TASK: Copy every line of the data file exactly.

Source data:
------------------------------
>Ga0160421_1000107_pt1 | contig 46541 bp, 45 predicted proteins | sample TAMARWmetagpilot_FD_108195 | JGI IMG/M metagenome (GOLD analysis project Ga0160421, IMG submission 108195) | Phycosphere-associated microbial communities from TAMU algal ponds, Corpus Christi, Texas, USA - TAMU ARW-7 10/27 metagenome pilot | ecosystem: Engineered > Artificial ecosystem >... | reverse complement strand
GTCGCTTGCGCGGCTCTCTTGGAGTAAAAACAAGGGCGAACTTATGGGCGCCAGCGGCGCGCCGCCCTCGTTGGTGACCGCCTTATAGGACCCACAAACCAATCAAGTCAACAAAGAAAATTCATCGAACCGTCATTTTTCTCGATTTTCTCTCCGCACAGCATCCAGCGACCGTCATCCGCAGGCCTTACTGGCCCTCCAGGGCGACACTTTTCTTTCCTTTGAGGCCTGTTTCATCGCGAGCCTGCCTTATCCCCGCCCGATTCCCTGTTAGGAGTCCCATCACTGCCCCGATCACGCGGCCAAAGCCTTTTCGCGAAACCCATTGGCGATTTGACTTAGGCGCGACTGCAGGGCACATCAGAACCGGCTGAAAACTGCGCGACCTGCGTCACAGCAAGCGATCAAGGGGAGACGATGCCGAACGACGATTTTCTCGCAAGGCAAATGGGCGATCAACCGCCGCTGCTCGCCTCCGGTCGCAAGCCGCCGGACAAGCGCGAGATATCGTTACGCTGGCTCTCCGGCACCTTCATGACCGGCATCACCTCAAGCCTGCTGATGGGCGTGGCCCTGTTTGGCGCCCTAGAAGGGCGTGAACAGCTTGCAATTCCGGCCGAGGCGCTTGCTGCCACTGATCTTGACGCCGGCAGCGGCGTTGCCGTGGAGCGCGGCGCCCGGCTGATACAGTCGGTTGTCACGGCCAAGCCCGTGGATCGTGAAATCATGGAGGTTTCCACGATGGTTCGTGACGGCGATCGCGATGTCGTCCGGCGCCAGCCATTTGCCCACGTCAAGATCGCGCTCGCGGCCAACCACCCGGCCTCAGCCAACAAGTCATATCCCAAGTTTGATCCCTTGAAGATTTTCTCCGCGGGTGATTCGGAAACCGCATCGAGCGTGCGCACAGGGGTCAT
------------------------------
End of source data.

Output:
>Ga0160421_1000107_pt1 | contig 46541 bp, 45 predicted proteins | sample TAMARWmetagpilot_FD_108195 | JGI IMG/M metagenome (GOLD analysis project Ga0160421, IMG submission 108195) | Phycosphere-associated microbial communities from TAMU algal ponds, Corpus Christi, Texas, USA - TAMU ARW-7 10/27 metagenome pilot | ecosystem: Engineered > Artificial ecosystem >... | reverse complement strand
GTCGCTTGCGCGGCTCTCTTGGAGTAAAAACAAGGGCGAACTTATGGGCGCCAGCGGCGCGCCGCCCTCGTTGGTGACCGCCTTATAGGACCCACAAACCAATCAAGTCAACAAAGAAAATTCATCGAACCGTCATTTTTCTCGATTTTCTCTCCGCACAGCATCCAGCGACCGTCATCCGCAGGCCTTACTGGCCCTCCAGGGCGACACTTTTCTTTCCTTTGAGGCCTGTTTCATCGCGAGCCTGCCTTATCCCCGCCCGATTCCCTGTTAGGAGTCCCATCACTGCCCCGATCACGCGGCCAAAGCCTTTTCGCGAAACCCATTGGCGATTTGACTTAGGCGCGACTGCAGGGCACATCAGAACCGGCTGAAAACTGCGCGACCTGCGTCACAGCAAGCGATCAAGGGGAGACGATGCCGAACGACGATTTTCTCGCAAGGCAAATGGGCGATCAACCGCCGCTGCTCGCCTCCGGTCGCAAGCCGCCGGACAAGCGCGAGATATCGTTACGCTGGCTCTCCGGCACCTTCATGACCGGCATCACCTCAAGCCTGCTGATGGGCGTGGCCCTGTTTGGCGCCCTAGAAGGGCGTGAACAGCTTGCAATTCCGGCCGAGGCGCTTGCTGCCACTGATCTTGACGCCGGCAGCGGCGTTGCCGTGGAGCGCGGCGCCCGGCTGATACAGTCGGTTGTCACGGCCAAGCCCGTGGATCGTGAAATCATGGAGGTTTCCACGATGGTTCGTGACGGCGATCGCGATGTCGTCCGGCGCCAGCCATTTGCCCACGTCAAGATCGCGCTCGCGGCCAACCACCCGGCCTCAGCCAACAAGTCATATCCCAAGTTTGATCCCTTGAAGATTTTCTCCGCGGGTGATTCGGAAACCGCATCGAGCGTGCGCACAGGGGTCAT